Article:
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Another Trial Fails To Find Cure For Alzheimer's Disease

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For years, scientists have been targeting a special compound in the brain which they believe is the key to curing Alzheimer's disease.

So far, clinical trials have yielded promising results. However, none of them has successfully rid the brain of the debilitating condition.

In a new study sponsored by companies Biogen Inc. and Eisai Co., another drug has failed to reduce the presence of beta amyloid in the brain. Beta amyloid is a protein that collects and turns into plaques that allegedly cause Alzheimer's disease.

Both Biogen Inc. and Eisai Co. have halted two late-stage clinical trials that were designed to evaluate the efficacy of the drug called aducanumab. This heartbreaking decision has left scientists looking for an alternative route to Alzheimer's disease treatment.

Murali Doraiswamy, an expert from Duke University, said beta amyloid plaques were never established as the causal in the first place. He said given the latest information, all ongoing trials must be re-evaluated.

Heartbreaking News To Aducanumab Patients

One of the patients who received the aducanumab treatment was 54-year-old Jeff Borghoff from Forked River, New Jersey.

For nearly three years, Borghoff would go to the Advanced Memory Research Institute for the aducanumab treatment. He would be hooked intravenously to the drug for 40 minutes to an hour.

The first 18 months of the clinical trial was a double-blind placebo study, which meant Jeff didn't know if he was receiving the treatment or the placebo. Jeff and his wife Kim felt that the clinical trial slowed down the progression of the disease.

On March 21st, Jeff's friend who was also enrolled in the clinical trial informed him of the bad news.

"I just knew right away," said Borghoff. He was diagnosed with Alzheimer's disease at 51.

Another Direction In Alzheimer's Disease Treatment

Although the aducanumab treatment was halted, it has still helped researchers learn more about Alzheimer's disease, said Salim Syed, a biotech analyst at Mizuho Securities.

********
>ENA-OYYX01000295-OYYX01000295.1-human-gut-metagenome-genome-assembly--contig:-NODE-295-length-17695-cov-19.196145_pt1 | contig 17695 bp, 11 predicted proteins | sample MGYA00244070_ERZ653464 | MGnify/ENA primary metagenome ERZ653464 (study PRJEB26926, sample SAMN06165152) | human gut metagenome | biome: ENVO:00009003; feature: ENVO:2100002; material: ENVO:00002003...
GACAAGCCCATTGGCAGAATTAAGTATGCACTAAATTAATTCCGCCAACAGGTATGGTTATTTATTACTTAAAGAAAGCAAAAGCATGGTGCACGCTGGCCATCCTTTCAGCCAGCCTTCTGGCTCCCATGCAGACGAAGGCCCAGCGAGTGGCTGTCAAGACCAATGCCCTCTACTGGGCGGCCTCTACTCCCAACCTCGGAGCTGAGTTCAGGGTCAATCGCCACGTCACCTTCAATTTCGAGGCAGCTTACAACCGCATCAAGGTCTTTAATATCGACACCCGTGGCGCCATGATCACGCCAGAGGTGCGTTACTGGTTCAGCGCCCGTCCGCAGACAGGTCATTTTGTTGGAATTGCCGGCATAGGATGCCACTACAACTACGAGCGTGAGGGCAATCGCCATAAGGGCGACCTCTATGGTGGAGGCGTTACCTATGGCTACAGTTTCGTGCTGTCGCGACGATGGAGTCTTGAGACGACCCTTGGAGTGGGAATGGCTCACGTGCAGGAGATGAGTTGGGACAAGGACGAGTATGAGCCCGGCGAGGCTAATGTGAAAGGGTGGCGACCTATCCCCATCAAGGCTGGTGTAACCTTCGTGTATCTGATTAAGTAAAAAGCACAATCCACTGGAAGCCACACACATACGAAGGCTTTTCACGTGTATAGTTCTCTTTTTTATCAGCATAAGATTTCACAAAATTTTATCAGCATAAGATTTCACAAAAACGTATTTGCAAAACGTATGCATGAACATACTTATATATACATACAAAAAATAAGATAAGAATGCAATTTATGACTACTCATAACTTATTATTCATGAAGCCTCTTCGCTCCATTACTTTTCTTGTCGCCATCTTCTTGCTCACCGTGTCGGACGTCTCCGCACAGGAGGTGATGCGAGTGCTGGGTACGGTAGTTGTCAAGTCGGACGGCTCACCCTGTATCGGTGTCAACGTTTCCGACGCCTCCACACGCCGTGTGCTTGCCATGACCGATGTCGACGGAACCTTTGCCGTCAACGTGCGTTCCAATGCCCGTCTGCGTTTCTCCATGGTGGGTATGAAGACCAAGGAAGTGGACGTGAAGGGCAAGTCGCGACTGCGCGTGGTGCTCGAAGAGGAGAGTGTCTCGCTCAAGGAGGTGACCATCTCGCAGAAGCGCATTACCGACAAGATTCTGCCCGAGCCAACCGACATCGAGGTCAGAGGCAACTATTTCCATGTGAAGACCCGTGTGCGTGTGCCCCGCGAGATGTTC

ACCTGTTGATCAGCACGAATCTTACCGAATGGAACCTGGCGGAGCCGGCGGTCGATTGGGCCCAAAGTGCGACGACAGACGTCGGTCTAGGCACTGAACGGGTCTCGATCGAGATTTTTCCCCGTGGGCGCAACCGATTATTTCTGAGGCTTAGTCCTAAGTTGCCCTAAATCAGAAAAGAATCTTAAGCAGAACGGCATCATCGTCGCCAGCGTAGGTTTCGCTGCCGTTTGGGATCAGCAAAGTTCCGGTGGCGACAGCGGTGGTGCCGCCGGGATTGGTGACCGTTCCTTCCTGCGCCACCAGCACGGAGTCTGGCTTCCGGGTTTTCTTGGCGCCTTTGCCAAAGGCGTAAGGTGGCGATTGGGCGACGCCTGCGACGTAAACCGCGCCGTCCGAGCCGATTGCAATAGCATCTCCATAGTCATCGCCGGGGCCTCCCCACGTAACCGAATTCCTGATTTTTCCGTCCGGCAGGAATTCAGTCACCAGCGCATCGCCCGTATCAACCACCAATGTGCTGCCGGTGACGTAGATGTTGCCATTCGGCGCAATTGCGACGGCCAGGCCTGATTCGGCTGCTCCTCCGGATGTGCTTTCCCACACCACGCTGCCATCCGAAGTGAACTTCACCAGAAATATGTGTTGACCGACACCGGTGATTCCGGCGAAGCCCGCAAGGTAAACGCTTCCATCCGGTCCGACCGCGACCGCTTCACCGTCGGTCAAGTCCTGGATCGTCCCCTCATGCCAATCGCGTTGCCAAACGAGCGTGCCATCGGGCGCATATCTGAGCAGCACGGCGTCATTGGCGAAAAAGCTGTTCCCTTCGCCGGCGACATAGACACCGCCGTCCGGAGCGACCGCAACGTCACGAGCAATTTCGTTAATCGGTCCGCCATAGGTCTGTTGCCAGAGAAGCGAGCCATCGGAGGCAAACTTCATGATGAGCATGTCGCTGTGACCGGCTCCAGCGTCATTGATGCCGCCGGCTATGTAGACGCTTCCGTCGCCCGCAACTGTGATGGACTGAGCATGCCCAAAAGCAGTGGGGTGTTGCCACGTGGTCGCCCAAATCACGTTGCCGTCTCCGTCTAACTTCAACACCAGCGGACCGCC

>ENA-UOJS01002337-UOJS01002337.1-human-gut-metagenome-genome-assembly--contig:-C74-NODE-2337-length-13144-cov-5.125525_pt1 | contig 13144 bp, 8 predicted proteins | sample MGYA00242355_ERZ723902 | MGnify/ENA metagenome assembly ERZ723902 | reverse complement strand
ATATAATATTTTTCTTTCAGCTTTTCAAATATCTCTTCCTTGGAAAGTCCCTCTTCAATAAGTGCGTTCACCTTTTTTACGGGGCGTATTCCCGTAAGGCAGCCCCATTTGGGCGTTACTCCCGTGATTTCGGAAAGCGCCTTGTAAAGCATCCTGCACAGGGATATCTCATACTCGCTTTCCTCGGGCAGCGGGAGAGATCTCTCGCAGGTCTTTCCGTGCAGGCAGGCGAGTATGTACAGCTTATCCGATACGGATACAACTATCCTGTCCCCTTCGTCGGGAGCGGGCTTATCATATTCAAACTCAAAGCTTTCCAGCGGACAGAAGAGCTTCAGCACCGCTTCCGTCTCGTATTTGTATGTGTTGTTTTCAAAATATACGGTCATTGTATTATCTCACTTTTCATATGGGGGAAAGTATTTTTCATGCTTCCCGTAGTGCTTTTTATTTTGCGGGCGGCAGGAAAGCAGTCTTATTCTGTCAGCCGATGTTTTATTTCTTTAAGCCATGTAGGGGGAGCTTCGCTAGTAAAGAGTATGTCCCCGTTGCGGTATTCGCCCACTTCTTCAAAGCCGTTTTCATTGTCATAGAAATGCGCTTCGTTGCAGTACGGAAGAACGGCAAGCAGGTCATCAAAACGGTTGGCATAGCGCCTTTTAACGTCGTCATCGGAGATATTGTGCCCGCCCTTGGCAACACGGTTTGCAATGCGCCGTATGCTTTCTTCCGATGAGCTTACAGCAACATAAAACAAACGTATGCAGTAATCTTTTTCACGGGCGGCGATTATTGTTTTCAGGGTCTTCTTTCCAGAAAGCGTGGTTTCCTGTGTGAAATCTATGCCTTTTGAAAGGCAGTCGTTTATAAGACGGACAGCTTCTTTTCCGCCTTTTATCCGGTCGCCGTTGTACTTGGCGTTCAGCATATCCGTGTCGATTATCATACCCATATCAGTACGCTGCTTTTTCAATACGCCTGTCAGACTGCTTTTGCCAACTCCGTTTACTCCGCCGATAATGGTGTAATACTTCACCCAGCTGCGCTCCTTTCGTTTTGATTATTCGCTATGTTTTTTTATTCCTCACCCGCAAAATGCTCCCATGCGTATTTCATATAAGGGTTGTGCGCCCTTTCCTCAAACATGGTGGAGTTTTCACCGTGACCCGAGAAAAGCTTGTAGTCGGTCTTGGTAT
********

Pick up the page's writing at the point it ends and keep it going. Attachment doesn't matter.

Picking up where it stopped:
Meanwhile, Dr. Richard Mohs, former head of the Neuroscience Clinical program at Eli Lilly, said what the field needs to do now is to move on and look at other scientifically plausible ways to treat the disease.

"It's been difficult," said Mohs. He has been working on a different clinical trial that focused on tau, which is a protein that is believed to be linked to the disease.

Heather Snyder, senior director of medical operations at Alzheimer's Association, supported what Syed said about the clinical trials.

In fact, scientists have begun to understand that the brain starts to change about a decade or so before they're diagnosed with Alzheimer's disease, said Snyder.

"We are absolutely committed to making sure no stone is left unturned and that all avenues are pursued," she said.

Snyder added that they are still optimistic that scientists' understanding of the disease continues to grow and develop.

Lary Walker, a neuropathologist from Emory University, said the drugs have failed so far because researchers are hitting the wrong form of compound. He said the recent data has shown that the toxic, smaller form of amyloid should be targeted instead.

George Perry, a professor at the University of Texas at San Antonio who has been a critic of the beta amyloid theory, said experiments that target this compound has turned into a "religion."

Despite this, however, Perry is optimistic about future clinical trials, which may or may not involve targeting beta amyloid plaques.

"There will be more. It is not the end," said Perry.

Photo: Julien Belli | Flickr

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